by Tracy L. Snyder
Friends drug me to my first writer’s conference a good ten years ago. While there I talked to an editor who advised me to enjoy the writing journey. “Have fun,” she said. “Make friends. Learn new things. Just don’t expect to be published. Accept the fact that the odds are so stacked against you that it will never happen.”
I loved this advice. It fit perfectly with the messages of my youth.
You’re good, but not good enough.
If you aim low, you won’t have to fall as far when it all goes south.
So I learned what a plot arc was, and how to describe scenes. I went to my critique group, attended more conferences, and was perfectly happy in my anonymity.
Then I started getting a new message. One that worried me.
This writing is good. It deserves to be seen. You should try to get published.
Last summer I sat across from the author Tosca Lee at a writer’s conference. She complimented my writing, then paused. “You seem hesitant,” she said.
My shoulders slumped in resignation. “I just feel as if I’m in so far over my head.”
She leaned forward until our noses were inches apart. “You’re not in over your head. You are a masterful writer. Getting published is well within your grasp.”
Wow, I thought. And then I froze.
For years I have been in treatment for PTSD due to childhood trauma. I’ve gone both inside and outside of the box in my determination get well. Acupuncture is great, and I haven’t shown a single sign of becoming a Buddhist. One of my favorite councilors met me at the door of her office with a fistful of burning sage leaves and proceeded to wave smoke all over me.
Fine. If it will help, then fumigate away.
I’ve worked hard, and have achieved a level of recovery that makes the specialists do Jazz Hands when they see my brain scans.
But when I think of being published, I still I feel the grip around my throat, and hear the details of my impending death should I speak.
I know that every author is dogged by a voice of doubt that whispers in the background. But for those of us who have been scared speechless at some point in our lives, the voice can be deep, and dark, and carry a threat.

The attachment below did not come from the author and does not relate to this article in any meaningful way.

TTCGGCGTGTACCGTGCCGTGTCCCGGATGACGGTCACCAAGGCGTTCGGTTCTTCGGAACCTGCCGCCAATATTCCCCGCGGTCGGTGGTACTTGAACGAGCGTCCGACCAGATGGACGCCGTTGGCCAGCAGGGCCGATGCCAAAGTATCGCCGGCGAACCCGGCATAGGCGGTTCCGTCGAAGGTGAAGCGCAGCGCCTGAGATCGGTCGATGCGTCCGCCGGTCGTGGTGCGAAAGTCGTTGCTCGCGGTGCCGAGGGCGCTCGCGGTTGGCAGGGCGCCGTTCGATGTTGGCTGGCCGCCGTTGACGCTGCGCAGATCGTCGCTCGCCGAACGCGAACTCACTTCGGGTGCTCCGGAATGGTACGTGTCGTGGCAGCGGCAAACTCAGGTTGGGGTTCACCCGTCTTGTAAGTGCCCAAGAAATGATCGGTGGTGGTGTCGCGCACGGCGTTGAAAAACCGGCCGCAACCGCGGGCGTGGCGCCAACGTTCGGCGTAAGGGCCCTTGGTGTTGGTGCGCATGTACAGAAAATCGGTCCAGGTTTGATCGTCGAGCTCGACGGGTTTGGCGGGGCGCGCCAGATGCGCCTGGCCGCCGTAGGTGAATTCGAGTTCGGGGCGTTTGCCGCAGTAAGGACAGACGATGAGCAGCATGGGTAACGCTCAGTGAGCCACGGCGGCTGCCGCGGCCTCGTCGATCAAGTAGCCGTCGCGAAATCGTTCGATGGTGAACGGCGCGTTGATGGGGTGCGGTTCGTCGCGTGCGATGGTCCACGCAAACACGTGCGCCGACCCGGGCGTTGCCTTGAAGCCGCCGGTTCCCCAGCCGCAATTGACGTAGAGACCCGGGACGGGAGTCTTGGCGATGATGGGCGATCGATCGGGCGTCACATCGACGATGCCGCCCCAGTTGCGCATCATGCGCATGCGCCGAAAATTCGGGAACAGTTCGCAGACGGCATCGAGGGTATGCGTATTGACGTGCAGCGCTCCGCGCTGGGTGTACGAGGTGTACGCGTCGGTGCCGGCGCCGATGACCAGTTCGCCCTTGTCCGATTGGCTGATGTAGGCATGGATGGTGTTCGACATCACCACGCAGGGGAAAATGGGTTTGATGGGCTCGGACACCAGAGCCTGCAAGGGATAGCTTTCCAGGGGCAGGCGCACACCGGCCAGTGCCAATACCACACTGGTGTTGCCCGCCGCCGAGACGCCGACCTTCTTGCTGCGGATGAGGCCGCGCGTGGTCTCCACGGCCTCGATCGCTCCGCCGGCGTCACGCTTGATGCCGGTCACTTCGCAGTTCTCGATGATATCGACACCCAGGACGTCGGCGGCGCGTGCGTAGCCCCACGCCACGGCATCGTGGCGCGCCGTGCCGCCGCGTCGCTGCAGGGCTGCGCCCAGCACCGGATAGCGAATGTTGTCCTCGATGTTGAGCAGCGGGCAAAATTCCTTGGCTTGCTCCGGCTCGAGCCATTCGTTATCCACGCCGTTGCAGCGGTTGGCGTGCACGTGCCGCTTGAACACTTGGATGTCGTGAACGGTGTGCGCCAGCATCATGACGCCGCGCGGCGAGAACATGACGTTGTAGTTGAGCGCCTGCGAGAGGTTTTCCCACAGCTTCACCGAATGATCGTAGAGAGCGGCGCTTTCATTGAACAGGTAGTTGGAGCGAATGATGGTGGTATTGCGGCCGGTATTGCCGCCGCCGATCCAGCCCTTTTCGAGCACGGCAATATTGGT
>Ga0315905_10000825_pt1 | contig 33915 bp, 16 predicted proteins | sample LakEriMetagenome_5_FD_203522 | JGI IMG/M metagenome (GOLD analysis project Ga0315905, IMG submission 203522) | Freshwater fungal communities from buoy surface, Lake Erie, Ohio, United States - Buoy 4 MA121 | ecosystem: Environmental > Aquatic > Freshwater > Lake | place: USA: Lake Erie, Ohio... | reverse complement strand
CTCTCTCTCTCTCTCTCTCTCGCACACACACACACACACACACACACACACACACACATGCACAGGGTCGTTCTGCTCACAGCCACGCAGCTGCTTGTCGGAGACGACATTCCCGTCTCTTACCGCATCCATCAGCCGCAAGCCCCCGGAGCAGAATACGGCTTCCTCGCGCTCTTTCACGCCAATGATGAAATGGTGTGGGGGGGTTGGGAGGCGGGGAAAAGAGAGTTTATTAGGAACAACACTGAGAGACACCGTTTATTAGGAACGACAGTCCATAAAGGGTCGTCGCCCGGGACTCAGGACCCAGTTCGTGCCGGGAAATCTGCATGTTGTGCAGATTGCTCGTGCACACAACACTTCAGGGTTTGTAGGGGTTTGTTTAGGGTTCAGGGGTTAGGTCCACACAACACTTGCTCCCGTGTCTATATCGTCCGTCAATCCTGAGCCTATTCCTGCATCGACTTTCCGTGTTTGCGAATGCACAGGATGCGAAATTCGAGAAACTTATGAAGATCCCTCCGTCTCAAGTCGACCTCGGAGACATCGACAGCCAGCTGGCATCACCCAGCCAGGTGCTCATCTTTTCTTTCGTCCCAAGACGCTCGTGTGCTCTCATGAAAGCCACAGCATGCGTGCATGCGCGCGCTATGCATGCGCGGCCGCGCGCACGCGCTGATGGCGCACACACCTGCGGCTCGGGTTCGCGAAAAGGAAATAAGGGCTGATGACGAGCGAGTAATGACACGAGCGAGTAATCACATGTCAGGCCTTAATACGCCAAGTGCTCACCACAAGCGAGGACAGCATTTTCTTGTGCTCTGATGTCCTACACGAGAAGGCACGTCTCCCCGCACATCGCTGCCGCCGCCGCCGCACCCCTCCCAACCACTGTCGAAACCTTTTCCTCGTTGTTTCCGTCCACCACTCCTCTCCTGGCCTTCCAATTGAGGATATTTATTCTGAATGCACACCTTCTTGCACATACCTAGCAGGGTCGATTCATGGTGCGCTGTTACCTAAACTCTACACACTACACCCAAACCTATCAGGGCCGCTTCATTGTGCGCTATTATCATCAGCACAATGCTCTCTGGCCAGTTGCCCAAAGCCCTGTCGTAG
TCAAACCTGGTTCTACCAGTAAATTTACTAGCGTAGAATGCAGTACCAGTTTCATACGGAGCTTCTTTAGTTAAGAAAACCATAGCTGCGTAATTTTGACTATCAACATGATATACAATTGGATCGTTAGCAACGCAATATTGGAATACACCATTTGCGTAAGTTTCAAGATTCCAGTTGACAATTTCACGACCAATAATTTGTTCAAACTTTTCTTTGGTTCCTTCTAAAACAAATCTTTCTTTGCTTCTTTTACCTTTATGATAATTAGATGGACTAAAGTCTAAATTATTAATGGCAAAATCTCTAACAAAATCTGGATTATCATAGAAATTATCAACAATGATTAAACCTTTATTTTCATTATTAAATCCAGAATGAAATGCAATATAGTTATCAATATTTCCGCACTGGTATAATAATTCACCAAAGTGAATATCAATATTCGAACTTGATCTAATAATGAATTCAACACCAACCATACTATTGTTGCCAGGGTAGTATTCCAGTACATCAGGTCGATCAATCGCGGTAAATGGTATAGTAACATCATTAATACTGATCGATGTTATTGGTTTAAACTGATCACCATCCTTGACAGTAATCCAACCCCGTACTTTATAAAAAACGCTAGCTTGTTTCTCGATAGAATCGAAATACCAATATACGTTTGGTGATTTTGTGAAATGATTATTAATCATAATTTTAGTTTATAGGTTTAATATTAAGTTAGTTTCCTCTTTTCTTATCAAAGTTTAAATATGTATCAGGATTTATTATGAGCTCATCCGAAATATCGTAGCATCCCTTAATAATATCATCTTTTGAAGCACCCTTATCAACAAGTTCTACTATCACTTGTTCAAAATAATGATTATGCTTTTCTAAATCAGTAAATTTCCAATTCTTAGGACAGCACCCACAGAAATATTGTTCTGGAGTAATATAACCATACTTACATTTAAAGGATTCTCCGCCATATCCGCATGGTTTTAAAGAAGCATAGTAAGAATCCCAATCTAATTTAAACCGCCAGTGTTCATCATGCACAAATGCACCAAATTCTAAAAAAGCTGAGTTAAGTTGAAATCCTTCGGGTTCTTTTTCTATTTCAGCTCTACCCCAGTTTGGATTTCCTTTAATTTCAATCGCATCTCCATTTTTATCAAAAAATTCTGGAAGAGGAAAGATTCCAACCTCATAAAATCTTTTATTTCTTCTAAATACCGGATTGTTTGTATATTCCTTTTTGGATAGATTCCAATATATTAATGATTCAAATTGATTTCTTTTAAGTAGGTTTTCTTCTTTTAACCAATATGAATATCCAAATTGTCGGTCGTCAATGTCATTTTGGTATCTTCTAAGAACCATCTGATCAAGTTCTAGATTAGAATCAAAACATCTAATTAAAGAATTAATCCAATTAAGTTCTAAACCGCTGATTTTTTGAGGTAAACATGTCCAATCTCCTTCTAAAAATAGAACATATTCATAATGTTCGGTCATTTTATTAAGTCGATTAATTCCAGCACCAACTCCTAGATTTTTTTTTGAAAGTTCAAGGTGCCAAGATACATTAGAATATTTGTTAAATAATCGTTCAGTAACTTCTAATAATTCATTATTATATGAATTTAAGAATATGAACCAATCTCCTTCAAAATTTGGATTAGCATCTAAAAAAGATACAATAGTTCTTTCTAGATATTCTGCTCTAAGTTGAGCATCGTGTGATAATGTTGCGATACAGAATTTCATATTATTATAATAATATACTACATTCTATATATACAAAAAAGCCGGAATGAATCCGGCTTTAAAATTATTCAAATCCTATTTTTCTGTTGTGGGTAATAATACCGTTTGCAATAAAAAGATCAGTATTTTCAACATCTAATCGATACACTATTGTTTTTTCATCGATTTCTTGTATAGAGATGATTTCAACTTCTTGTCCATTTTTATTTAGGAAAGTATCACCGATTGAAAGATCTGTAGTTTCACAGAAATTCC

Sometimes I grow weary, and I think about how wonderful it would be to stop hammering away at the wall of silence that surrounds me. How easy it would be to stay voiceless, and quit trying, and rest in the shadows.
And then I go get porcupined by the acupuncturist, and smoked by the councilor. I attend a support group at my church, join the Christmas choir, and play piano when no one is listening.
And I write.
I write not for fame, nor money, nor bragging rights. I write to reclaim my voice, which was removed from me with surgical precision.
I do know that I’m not the only author who has had to dig deep to reclaim my voice. And I believe that those of us who have done so, are left with a unique timbre and cadence to our words that others don’t have. I think there is grace to cover the pain, songs to banish the darkness, and laughter to stab the devil’s heart.
And so, I write.
About the Author:
Tracy L Snyder lives in Salem, Oregon, the wife of one man, mother of two sons, and servant of two cats. She usually writes science fiction or fantasy, but occasionally pens a piece from the real world. By day she is a lymphedema therapist, in the evening she paddles on a competitive dragon boat team named the Angry Unicorns.
You can find her website at www.tracylsnyder.com
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